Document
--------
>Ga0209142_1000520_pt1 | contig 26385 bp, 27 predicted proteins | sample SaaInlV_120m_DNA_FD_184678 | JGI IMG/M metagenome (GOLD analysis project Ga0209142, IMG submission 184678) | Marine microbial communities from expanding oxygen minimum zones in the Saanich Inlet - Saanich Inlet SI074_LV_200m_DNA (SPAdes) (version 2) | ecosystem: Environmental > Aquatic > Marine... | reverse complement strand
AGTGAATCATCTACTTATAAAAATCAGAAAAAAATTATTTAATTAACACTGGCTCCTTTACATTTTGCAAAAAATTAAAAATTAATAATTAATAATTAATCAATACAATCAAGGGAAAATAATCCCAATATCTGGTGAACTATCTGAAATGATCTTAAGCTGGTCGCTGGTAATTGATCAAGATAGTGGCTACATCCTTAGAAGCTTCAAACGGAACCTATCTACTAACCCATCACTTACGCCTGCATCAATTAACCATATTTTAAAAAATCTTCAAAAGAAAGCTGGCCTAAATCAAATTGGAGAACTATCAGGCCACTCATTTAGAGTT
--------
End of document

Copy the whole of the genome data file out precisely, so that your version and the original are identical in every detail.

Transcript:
>Ga0209142_1000520_pt1 | contig 26385 bp, 27 predicted proteins | sample SaaInlV_120m_DNA_FD_184678 | JGI IMG/M metagenome (GOLD analysis project Ga0209142, IMG submission 184678) | Marine microbial communities from expanding oxygen minimum zones in the Saanich Inlet - Saanich Inlet SI074_LV_200m_DNA (SPAdes) (version 2) | ecosystem: Environmental > Aquatic > Marine... | reverse complement strand
AGTGAATCATCTACTTATAAAAATCAGAAAAAAATTATTTAATTAACACTGGCTCCTTTACATTTTGCAAAAAATTAAAAATTAATAATTAATAATTAATCAATACAATCAAGGGAAAATAATCCCAATATCTGGTGAACTATCTGAAATGATCTTAAGCTGGTCGCTGGTAATTGATCAAGATAGTGGCTACATCCTTAGAAGCTTCAAACGGAACCTATCTACTAACCCATCACTTACGCCTGCATCAATTAACCATATTTTAAAAAATCTTCAAAAGAAAGCTGGCCTAAATCAAATTGGAGAACTATCAGGCCACTCATTTAGAGTT